BY RASHIQ FATAAR
Against the backdrop of rapid growth, urbanisation and globalisation across Africa, Afropolis: City, Media, Art showcases the evolving nature of 5 African cities through a showcase of media, art, and narratives; each exhibits of contemporary urban African life.
Born as an exhibition at the opening of the Rautenbauch-Joest-Museum in Cologne in 2012, and then translated into English, the book is produced with the support of the Goethe-Institut and edited by Kerstin Pinther, Larissa Förster and Christian Hanussek.
The book’s strength is in its conglomeration of representations of the African metropolis through contemporary life rather than grand ambitions and visions. Each representation seeks to challenge perceptions of a modern African metropolis that is unlike the mega-cities of New York, Shanghai, London and others.
With a focus on five cities — Lagos, Nairobi, Kinshasa, Cairo and Johannesburg — the compendium makes good on its aim to expand our notion of urbanity and the city from the African perspective. While the lens of a mega-city may be a limiting entry point, the catalogue is not prescriptive in what form and shape the African mega-city should take.
The juxtaposition of contributions, whether it be from scholars like Edgar Pieterse and AbdouMaliq Simone, artists and designers like Sabelo Mlangeni and David Adjaye or photographers like Uche Okpa-Iroha and Van Leo, presents the respective African cities in a more multi-faceted, layered fashion, drawing us away from traditional narratives of a struggling Africa in dire need of infrastructure.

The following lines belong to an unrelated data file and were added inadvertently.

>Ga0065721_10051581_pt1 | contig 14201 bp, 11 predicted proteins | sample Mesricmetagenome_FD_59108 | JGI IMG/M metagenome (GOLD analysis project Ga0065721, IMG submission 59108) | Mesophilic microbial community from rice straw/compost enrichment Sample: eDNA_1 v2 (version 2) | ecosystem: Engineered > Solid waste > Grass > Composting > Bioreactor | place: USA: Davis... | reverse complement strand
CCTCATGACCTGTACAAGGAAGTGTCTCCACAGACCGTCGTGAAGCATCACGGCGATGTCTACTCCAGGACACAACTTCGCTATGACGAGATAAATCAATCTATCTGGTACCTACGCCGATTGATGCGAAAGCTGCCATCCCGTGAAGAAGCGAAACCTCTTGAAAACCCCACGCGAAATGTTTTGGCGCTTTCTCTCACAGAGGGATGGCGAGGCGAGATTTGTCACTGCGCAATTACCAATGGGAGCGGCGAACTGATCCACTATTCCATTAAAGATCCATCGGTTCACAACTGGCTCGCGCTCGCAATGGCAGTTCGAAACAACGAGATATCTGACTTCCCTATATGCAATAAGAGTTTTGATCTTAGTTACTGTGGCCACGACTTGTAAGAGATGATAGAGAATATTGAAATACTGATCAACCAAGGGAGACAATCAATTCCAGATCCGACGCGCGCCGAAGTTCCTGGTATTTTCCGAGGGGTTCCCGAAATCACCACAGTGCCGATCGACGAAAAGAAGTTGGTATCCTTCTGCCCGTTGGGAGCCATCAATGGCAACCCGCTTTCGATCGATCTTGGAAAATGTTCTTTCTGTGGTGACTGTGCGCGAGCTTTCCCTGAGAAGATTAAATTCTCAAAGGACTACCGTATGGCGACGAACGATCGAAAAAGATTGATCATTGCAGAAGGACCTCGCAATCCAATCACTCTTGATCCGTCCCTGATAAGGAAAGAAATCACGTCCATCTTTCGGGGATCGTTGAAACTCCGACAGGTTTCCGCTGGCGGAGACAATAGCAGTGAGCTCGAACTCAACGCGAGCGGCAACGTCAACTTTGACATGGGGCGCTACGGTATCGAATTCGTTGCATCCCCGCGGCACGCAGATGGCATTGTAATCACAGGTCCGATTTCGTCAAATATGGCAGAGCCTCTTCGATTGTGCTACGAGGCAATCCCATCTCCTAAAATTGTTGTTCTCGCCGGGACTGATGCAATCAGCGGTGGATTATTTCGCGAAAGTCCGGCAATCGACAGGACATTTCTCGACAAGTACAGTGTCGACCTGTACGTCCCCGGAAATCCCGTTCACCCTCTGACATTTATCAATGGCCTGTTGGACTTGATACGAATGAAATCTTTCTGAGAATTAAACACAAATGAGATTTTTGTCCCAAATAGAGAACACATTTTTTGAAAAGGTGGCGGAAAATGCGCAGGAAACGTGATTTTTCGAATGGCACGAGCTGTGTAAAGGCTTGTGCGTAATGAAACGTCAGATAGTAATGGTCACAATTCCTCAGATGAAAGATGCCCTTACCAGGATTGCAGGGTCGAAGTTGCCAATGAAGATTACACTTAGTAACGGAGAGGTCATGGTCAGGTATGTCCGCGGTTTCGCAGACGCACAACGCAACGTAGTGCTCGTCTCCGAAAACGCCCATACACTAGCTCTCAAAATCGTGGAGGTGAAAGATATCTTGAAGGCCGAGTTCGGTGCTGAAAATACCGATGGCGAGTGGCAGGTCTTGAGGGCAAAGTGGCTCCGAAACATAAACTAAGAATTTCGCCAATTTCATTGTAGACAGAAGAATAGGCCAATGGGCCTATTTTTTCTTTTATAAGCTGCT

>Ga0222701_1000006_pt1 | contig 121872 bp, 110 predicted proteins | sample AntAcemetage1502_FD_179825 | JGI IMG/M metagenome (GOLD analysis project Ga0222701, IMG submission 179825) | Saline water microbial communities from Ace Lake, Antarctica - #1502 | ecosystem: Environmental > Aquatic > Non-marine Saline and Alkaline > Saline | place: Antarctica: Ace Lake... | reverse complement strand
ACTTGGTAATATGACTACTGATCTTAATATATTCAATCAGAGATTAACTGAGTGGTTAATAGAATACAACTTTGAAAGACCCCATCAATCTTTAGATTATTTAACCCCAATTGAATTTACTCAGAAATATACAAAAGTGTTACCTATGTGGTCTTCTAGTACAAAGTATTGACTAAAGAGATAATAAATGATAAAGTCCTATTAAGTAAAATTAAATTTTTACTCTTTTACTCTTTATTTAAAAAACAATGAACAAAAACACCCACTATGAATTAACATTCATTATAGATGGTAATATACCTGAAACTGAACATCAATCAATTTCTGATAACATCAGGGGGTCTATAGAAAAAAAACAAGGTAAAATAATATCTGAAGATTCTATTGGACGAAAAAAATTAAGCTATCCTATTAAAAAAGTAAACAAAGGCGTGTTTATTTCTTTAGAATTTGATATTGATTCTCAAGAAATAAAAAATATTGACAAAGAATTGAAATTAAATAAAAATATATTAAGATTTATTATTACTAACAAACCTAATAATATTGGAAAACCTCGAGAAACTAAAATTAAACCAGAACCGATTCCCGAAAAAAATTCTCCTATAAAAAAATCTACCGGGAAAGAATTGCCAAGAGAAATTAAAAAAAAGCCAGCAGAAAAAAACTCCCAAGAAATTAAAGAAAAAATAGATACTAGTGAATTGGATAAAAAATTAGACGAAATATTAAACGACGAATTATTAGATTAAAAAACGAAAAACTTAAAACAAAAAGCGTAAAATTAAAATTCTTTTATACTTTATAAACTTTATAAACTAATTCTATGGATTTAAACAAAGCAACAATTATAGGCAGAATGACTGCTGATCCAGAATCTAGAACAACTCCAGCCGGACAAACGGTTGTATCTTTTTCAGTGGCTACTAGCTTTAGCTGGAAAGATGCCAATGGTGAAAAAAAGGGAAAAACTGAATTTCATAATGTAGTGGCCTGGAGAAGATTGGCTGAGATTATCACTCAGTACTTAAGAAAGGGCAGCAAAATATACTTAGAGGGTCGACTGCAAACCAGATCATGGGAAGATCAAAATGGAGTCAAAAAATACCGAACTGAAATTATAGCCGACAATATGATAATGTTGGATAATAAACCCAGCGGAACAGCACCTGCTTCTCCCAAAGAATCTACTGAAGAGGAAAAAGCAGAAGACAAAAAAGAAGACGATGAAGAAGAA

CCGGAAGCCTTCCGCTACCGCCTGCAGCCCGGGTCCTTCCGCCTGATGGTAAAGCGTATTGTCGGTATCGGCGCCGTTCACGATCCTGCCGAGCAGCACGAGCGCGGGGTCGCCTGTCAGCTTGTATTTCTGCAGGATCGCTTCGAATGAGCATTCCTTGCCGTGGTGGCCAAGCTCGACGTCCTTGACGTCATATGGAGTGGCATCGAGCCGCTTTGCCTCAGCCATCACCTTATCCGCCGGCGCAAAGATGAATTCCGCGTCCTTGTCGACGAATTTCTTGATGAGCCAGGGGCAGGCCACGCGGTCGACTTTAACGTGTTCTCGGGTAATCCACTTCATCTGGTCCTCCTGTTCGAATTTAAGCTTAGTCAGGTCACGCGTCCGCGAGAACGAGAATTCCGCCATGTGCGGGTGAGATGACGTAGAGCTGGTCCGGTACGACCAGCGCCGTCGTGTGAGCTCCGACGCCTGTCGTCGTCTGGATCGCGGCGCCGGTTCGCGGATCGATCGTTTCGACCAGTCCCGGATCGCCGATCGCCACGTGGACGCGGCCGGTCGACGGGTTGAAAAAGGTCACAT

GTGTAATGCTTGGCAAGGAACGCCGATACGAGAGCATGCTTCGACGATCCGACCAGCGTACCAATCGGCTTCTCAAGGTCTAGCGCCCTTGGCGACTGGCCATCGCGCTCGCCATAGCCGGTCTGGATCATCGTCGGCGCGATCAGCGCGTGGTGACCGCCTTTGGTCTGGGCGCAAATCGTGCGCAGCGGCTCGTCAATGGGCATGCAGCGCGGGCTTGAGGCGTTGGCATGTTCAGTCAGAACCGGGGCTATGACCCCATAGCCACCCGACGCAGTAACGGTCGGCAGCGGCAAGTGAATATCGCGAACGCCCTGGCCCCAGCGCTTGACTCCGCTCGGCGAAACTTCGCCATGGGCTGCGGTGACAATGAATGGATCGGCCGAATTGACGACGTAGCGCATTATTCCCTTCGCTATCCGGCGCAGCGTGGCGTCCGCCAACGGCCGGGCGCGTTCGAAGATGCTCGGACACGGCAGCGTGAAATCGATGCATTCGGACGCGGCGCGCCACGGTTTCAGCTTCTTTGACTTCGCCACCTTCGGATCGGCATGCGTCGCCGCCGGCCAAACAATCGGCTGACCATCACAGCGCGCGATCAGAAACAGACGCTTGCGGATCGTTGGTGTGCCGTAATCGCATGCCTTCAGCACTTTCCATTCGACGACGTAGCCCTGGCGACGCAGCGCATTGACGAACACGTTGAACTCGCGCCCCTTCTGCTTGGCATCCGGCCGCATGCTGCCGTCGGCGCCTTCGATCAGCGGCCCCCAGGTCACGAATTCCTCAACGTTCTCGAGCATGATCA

The strength of the visual content is that it is not included as an interlude between written parts but gives a face to the challenges of infrastructure and transport alongside that of refugees, grassroots initiatives in media, contemporary art and photography.
For the South African reader it houses Johannesburg inside this compendium, which echoes Simone’s view that the city is “about as far away as one can get from the popular image of the African village” but, also, at once makes Johannesburg part of a broader African dialogue on cities often missing in similar discussions.
Afropolis finds a balance between being academic and insightful, while being youthful, and comical. Given its roots as an exhibition, it purposefully seeks not to achieve a flow and easy transition between topics and cities, but rather takes the reader on a journey of an exhibition of singular pieces but within a larger but less important mega-city narrative.
While it is certainly not a singular voice in driving a new dialogue about the evolution and development of the African metropolis, Afropolis is able to curate a snapshot in time, illuminating where this evolution may head and the actors in the media, art and academic world that may be driving it. Introducing other African cities through future editions could maintain the momentum of the dialogue and showcase even more from cities on a continent that will fill the front cover page of the coming decades.